North of 60 Mining News - The mining newspaper for Alaska and Canada's North

Pebble Partnership copper gold molybdenum mine project Alaska Northern Dynasty NAK NDM

By Sarah Hurst
For Mining News 

Pebble project good fit for global group

Hunter Dickinson's chairman promises his team has the expertise to develop the massive copper-gold property in southwest Alaska


Last updated 6/25/2006 at Noon

Alaska's Resource Development Council members were treated to three different perspectives on the Pebble project at their annual meeting in Anchorage June 13. Several hundred people had a rare chance to hear in person from the chairman of Vancouver-based Hunter Dickinson, the group that owns Northern Dynasty and several other mining companies. Bob Dickinson usually relies on Northern Dynasty COO Bruce Jenkins and Environmental Project Manager Ella Ede to get the message across within the state. After Dickinson's presentation, two prominent locals had their say.

The thrust of Dickinson's talk was likely aimed at those who have doubts about Northern Dynasty's credentials as a junior mining company with no track record. He showed slides of mining projects by other Hunter Dickinson companies that are active in different parts of the world. The seven companies in the group cover the entire spectrum of projects, from grassroots exploration to major mine development, Dickinson said.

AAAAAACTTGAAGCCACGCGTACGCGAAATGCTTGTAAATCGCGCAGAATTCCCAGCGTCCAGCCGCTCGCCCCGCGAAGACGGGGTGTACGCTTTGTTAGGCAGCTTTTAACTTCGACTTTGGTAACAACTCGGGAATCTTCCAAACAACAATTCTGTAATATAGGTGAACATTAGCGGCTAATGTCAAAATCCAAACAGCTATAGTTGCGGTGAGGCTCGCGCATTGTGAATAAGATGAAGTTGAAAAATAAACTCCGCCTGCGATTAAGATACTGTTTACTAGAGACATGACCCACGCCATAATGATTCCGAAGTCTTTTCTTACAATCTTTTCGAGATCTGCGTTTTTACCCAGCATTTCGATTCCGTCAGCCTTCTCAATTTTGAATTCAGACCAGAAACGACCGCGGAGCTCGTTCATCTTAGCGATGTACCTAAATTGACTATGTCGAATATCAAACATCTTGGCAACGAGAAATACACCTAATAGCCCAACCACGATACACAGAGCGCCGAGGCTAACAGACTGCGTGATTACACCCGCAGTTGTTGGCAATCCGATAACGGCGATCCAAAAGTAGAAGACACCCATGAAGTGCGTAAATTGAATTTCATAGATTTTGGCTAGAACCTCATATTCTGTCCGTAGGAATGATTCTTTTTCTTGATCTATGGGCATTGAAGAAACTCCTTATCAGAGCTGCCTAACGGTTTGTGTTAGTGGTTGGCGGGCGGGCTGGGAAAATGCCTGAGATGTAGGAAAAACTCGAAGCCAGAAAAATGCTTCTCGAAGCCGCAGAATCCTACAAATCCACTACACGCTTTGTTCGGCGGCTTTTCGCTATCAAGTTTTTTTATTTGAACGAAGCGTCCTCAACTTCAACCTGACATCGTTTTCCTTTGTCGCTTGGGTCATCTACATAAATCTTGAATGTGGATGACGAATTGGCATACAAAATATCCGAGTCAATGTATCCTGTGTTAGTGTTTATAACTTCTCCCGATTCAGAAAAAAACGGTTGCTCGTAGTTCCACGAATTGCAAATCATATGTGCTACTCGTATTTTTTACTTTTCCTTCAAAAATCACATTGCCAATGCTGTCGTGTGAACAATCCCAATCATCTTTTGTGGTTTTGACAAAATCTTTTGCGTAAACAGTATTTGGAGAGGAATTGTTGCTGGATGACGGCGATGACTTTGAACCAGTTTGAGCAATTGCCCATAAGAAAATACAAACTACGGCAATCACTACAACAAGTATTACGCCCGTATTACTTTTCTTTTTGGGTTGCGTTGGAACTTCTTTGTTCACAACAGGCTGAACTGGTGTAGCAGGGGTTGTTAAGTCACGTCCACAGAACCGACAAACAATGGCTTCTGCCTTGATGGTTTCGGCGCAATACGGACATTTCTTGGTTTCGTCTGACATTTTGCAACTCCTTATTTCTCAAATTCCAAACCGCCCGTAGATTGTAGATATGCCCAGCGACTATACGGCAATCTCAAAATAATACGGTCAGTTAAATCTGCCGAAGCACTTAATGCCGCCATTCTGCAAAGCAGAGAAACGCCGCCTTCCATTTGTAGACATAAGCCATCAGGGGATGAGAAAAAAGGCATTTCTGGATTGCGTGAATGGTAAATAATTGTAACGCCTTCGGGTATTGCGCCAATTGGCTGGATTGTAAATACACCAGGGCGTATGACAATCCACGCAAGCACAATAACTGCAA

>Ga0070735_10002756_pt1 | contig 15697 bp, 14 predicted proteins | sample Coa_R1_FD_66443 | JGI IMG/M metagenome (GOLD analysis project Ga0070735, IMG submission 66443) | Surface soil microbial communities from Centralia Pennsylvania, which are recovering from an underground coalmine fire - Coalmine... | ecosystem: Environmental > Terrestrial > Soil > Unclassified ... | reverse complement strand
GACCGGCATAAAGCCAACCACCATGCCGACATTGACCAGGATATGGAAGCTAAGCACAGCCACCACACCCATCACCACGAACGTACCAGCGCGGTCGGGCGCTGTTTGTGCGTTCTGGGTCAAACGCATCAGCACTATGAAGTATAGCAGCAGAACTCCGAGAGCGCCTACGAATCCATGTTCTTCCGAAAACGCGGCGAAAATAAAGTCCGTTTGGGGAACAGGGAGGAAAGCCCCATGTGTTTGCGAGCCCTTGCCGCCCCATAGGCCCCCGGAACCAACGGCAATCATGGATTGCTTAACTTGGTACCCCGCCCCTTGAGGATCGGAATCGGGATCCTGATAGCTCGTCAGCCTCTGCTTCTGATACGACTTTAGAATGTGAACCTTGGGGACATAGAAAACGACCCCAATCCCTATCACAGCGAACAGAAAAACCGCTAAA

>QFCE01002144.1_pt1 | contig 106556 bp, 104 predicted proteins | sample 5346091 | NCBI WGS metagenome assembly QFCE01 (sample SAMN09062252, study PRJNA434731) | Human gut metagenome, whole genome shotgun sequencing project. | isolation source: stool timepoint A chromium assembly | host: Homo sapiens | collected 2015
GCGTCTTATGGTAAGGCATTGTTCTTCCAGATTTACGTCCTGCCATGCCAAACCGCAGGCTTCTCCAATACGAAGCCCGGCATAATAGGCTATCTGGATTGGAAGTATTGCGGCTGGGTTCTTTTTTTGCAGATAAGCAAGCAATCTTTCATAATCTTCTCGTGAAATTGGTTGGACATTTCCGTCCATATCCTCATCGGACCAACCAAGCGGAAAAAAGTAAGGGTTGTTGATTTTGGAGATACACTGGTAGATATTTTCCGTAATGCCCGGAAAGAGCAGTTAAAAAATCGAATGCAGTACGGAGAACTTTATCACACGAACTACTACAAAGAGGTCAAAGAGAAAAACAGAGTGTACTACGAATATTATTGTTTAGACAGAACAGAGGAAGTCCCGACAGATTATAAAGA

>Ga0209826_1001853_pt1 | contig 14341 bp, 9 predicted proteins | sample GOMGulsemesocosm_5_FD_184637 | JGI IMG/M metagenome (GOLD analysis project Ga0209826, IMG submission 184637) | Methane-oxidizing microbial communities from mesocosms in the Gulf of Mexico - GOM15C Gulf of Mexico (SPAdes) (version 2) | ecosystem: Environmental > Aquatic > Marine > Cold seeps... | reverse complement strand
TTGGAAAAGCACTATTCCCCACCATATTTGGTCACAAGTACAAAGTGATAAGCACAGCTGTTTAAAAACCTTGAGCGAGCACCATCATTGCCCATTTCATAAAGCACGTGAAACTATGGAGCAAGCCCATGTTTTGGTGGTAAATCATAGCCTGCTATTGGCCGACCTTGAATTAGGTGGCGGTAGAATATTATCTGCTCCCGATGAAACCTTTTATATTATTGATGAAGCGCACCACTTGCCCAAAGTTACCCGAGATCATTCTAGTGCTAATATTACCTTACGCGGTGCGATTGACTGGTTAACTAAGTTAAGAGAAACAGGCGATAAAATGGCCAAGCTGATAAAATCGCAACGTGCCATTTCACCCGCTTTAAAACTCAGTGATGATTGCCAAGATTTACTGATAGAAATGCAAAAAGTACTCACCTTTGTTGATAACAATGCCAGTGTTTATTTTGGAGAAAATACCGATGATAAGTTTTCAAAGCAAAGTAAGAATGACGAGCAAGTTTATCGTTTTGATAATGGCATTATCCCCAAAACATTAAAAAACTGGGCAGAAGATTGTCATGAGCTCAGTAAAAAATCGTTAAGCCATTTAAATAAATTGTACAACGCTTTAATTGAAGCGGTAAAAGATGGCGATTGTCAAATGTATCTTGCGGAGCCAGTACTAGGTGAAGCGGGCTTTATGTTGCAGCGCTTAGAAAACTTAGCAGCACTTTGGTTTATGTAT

The companies have a combined value of $1.4 billion, according to Dickinson. "Our people have the skills across the entire gamut that is necessary for success in the mineral exploration and development business," he said.

In South Africa, Hunter Dickinson subsidiary Anooraq Resources - in partnership with Anglo Platinum - hopes to build a platinum mine at the Boikgantsho property, and also to develop the Ga-Phasha platinum property. In China, Hunter Dickinson's Continental Minerals is exploring the Xietongmen property, which, like Pebble, is a copper-gold porphyry deposit.

Xietongmen is in Tibet, where expatriate non-governmental organizations associated with the Dalai Lama generally oppose industrial development, Dickinson said. However, Hunter Dickinson has made an arrangement with some of these NGOs for them to monitor the project. "I can tell you, this is a brand-new way of doing business in this part of the world," Dickinson said.

$62 million expansion at B.C. mine

Since 2004, Hunter Dickinson's subsidiary Taseko Mines has operated the 35,000 tonne-per-day open pit Gibraltar copper-molybdenum mine in south-central British Columbia. After 27 years of operations at Gibraltar, the company that previously owned the mine wanted to shut it down and reclaim the site, partly due to a decline in copper prices in the late 1990s. Taseko took it over, refurbished it and brought it back into production after a hiatus instead of doing reclamation, continuing to employ 250 people. The company recently announced a $62 million expansion of the mine.

"This mine is five miles away from the Fraser River, which is Canada's largest sockeye salmon run," Dickinson said. "This mine has been operating for 28 years. It has no impact on the Fraser River run," he added. Salmon fishing has always been a major part of the Bristol Bay area economy in southwest Alaska, where the Pebble deposit is located, and concerns about the potential impacts on fish are among the top priorities for Northern Dynasty as well as local residents.

"One of the common threads between the Hunter Dickinson-operated companies is that we work very hard to be good neighbors in any particular region that we're in," Dickinson said. "All of our companies practice responsible mineral development. All of our companies practice strategies to impact as positively as possible local people in the region, for example we always practice strategies of local hire, local purchase."